The National Party contemplated that there would be an indefinite period of interim government and that a detailed interim Constitution should be adopted by Codesa [the Convention for a Democratic SA] which would make provisions for regional government, a consociational legislature and executive, and an interim bill of rights.”
Arthur was not neutral on this clash of approaches.
He had already written, just a few months earlier, that: “It is also crucial that there should be an effective means of escaping from the interim Constitution. The interim Constitution should be a brief stage on the road to democracy, and not a trap which will frustrate the achievement of democracy.”
Just as the resolution of these differences turned in part on the clash of power, it also turned on the interactions of political leaders: FW de Klerk and Mandela, above all, but also their lead negotiators, Roelf Meyer for the government, assisted by Fanie van der Merwe, and Cyril Ramaphosa for the ANC, assisted by Mac Maharaj.
Other political leaders also played important roles: Constand Viljoen, for example, the former defence force general and now leader of the Freedom Front who ultimately decided to bring his followers into the election process, or Mangosuthu Buthelezi, who brought his Inkatha Freedom Party into the election process, too, but only at the very last possible minute.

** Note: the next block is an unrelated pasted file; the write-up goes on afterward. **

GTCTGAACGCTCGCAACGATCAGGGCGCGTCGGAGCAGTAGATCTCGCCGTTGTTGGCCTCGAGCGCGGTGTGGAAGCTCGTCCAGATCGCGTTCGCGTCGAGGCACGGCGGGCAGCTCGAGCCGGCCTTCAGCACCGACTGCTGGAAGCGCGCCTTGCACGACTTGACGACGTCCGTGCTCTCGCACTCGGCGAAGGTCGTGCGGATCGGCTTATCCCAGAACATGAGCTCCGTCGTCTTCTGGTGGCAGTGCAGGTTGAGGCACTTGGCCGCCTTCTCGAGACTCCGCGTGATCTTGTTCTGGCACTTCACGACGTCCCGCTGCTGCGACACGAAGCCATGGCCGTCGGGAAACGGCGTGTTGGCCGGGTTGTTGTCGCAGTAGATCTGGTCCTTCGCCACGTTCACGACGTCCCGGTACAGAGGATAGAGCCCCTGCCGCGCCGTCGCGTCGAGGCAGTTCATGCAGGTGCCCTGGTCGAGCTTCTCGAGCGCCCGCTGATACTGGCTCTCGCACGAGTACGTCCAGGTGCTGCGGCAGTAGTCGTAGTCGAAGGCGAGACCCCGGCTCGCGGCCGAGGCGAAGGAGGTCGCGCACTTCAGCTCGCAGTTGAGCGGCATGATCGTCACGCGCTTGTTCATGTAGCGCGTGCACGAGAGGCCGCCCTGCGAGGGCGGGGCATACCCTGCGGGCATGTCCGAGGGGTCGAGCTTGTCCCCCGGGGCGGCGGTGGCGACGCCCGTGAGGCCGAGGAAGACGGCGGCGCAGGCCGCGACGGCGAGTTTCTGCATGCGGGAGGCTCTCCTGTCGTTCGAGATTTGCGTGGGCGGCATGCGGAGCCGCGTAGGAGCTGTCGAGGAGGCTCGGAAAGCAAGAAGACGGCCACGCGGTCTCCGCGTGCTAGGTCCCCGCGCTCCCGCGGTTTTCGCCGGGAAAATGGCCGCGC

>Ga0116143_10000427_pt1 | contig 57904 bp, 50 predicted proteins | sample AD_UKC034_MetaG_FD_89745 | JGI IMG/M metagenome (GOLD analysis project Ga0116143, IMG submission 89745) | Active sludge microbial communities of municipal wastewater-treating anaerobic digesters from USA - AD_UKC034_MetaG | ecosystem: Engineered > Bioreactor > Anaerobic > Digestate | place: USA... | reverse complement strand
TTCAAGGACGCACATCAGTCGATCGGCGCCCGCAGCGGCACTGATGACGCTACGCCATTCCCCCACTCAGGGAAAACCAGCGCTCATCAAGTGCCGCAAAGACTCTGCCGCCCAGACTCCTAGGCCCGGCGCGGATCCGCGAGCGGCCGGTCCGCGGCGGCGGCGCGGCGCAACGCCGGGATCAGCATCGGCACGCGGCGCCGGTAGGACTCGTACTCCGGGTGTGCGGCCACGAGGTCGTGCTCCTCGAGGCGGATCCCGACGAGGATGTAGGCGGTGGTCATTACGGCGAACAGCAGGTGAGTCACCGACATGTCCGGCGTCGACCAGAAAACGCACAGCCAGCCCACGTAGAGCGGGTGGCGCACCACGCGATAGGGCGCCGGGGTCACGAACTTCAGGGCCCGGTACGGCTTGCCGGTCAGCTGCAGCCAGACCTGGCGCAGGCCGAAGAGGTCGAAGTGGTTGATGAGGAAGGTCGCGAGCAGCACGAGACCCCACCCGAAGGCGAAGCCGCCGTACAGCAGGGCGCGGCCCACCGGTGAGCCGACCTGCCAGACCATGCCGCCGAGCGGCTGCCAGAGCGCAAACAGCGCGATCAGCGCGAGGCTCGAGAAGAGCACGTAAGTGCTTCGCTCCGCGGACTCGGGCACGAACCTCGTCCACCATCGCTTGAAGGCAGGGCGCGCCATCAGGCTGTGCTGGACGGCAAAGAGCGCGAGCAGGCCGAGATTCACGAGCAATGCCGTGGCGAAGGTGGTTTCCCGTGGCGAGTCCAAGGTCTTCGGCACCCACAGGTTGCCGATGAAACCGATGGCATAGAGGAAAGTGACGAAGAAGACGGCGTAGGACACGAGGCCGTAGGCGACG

On the ANC side Thabo Mbeki, the smoothest of diplomats, and Joe Slovo, who in an influential article made the communist case for the wisdom of concessions to win over the other side in the negotiation process, also played important roles.
The politicians’ story is important.
But the part that constitutional thinkers played, applying the judgement of an expert lawyer to the cause of liberation, is important too – indeed, as we will see, very important.
Albie Sachs, in exile, was central to this thinking, in particular to the ANC’s gradual embrace of enforceable human rights.
He was by no means alone in this effort during the exile years – one thinks here of Zola Skweyiya and Kader Asmal, both members, like Sachs, of the ANC’s constitutional committee. When exile ended, Arthur too came to play a very important role.
The ANC took steps to build its constitutional committee.
This committee had first been established by the ANC in the mid-1980s, in the exile years, and was one of several ANC bodies or subcommittees which took an interest in constitutional design.
George Bizos and Arthur were invited to join the committee and accepted.
In fact this invitation came very quickly indeed: on 12 February 1990, three days after his release from prison, Mandela asked Bizos whether he and Arthur “would be prepared to assist him and the ANC with drafting the new democratic Constitution”.
There is no indication that Arthur (or Bizos) ever joined the ANC. (Bizos recounted that when Ramaphosa told him that the ANC had appointed him and Arthur to the legal and constitutional committee, their membership in the ANC was not required.)